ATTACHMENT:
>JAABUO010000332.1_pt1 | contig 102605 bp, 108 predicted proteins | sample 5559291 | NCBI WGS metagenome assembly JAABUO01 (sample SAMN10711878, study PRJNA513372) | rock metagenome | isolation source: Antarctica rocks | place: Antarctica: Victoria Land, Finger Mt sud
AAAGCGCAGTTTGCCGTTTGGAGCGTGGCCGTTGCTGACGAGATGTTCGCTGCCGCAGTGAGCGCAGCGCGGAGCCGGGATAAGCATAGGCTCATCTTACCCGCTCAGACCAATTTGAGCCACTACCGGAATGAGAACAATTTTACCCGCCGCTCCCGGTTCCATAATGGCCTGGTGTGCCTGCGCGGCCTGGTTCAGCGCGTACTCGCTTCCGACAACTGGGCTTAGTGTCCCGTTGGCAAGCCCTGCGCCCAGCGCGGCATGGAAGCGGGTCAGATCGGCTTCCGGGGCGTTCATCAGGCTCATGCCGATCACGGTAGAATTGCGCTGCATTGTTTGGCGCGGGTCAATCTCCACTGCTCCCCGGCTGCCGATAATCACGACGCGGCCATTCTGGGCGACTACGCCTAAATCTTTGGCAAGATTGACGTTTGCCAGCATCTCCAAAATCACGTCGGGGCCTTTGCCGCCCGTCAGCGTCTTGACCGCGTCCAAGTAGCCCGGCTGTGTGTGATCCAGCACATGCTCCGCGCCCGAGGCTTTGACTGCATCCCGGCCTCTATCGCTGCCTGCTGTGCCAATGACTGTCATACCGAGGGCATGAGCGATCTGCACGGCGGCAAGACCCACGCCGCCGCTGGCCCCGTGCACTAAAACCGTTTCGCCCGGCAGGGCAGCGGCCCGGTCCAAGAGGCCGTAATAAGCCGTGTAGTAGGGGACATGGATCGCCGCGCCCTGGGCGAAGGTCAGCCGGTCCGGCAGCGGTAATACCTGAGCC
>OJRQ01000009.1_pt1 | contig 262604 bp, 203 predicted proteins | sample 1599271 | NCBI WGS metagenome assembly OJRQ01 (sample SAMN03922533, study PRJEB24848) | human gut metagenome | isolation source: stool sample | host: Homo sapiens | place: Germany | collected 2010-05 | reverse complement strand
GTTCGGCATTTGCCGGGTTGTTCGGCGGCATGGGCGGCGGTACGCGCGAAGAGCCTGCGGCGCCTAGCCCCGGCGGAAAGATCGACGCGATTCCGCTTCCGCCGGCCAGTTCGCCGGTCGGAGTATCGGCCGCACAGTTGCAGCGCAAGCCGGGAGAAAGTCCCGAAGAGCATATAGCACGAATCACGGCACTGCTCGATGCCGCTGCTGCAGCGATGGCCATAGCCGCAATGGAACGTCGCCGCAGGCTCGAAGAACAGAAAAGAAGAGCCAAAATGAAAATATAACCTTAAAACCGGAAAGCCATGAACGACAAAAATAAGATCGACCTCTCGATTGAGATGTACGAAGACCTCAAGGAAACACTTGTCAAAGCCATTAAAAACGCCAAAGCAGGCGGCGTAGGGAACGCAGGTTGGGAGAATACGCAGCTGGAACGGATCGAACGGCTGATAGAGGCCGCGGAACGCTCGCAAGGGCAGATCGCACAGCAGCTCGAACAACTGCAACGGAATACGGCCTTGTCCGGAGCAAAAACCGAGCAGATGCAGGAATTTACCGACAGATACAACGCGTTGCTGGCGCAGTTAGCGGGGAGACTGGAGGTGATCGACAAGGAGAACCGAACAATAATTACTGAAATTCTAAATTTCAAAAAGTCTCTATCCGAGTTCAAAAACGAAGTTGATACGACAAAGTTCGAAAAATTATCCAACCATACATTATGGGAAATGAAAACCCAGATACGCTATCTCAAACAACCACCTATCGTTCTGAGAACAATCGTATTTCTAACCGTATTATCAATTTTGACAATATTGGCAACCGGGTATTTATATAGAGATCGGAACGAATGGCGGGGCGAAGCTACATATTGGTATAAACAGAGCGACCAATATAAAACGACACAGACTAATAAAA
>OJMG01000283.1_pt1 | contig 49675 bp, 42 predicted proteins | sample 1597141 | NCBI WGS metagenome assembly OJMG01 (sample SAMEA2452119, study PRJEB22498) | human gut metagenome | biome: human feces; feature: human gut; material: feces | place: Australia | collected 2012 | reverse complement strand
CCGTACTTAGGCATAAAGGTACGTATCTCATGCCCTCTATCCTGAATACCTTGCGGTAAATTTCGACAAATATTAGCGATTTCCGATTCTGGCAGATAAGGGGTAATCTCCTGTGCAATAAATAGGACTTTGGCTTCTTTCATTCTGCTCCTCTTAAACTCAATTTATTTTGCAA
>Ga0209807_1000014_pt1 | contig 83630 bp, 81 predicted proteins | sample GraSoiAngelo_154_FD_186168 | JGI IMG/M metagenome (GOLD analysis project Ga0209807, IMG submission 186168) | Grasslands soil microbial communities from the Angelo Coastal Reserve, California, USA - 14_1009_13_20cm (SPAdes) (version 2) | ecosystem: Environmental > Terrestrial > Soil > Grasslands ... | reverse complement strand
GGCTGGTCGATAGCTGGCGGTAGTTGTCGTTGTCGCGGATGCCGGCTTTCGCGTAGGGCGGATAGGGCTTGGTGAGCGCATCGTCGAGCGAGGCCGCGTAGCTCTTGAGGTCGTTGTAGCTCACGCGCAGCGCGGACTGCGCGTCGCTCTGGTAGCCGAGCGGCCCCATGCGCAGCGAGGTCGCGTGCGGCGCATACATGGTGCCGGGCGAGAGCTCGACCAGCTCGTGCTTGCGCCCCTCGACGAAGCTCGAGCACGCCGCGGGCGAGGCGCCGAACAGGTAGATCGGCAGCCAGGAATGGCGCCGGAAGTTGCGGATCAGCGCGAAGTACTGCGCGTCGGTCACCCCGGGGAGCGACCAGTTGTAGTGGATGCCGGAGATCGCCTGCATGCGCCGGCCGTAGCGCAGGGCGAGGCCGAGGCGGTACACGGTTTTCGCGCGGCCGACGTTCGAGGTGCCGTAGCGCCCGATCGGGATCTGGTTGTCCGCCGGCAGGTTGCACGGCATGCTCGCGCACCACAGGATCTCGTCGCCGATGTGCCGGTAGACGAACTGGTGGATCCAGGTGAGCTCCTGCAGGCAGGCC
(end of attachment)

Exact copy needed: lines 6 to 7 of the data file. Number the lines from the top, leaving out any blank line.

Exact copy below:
CCGTACTTAGGCATAAAGGTACGTATCTCATGCCCTCTATCCTGAATACCTTGCGGTAAATTTCGACAAATATTAGCGATTTCCGATTCTGGCAGATAAGGGGTAATCTCCTGTGCAATAAATAGGACTTTGGCTTCTTTCATTCTGCTCCTCTTAAACTCAATTTATTTTGCAA
>Ga0209807_1000014_pt1 | contig 83630 bp, 81 predicted proteins | sample GraSoiAngelo_154_FD_186168 | JGI IMG/M metagenome (GOLD analysis project Ga0209807, IMG submission 186168) | Grasslands soil microbial communities from the Angelo Coastal Reserve, California, USA - 14_1009_13_20cm (SPAdes) (version 2) | ecosystem: Environmental > Terrestrial > Soil > Grasslands ... | reverse complement strand